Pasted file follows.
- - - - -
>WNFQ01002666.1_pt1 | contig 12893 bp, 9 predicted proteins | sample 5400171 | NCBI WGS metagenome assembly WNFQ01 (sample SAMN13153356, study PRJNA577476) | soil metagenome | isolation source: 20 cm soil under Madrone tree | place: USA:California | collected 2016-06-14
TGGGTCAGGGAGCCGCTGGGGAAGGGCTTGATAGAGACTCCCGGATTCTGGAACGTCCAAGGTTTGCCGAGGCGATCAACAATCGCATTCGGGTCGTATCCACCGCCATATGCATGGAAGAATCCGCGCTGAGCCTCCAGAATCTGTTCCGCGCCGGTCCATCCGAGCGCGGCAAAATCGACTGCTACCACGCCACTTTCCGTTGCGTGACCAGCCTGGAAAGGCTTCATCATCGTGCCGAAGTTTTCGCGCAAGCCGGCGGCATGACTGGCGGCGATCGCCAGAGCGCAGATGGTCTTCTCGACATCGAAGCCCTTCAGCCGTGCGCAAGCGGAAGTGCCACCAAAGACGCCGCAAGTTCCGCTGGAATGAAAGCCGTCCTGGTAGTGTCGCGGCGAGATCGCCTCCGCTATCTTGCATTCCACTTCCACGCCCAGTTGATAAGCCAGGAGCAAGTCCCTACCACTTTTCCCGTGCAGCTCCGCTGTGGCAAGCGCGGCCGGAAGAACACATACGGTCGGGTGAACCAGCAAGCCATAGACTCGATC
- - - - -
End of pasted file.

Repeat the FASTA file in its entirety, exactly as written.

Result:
>WNFQ01002666.1_pt1 | contig 12893 bp, 9 predicted proteins | sample 5400171 | NCBI WGS metagenome assembly WNFQ01 (sample SAMN13153356, study PRJNA577476) | soil metagenome | isolation source: 20 cm soil under Madrone tree | place: USA:California | collected 2016-06-14
TGGGTCAGGGAGCCGCTGGGGAAGGGCTTGATAGAGACTCCCGGATTCTGGAACGTCCAAGGTTTGCCGAGGCGATCAACAATCGCATTCGGGTCGTATCCACCGCCATATGCATGGAAGAATCCGCGCTGAGCCTCCAGAATCTGTTCCGCGCCGGTCCATCCGAGCGCGGCAAAATCGACTGCTACCACGCCACTTTCCGTTGCGTGACCAGCCTGGAAAGGCTTCATCATCGTGCCGAAGTTTTCGCGCAAGCCGGCGGCATGACTGGCGGCGATCGCCAGAGCGCAGATGGTCTTCTCGACATCGAAGCCCTTCAGCCGTGCGCAAGCGGAAGTGCCACCAAAGACGCCGCAAGTTCCGCTGGAATGAAAGCCGTCCTGGTAGTGTCGCGGCGAGATCGCCTCCGCTATCTTGCATTCCACTTCCACGCCCAGTTGATAAGCCAGGAGCAAGTCCCTACCACTTTTCCCGTGCAGCTCCGCTGTGGCAAGCGCGGCCGGAAGAACACATACGGTCGGGTGAACCAGCAAGCCATAGACTCGATC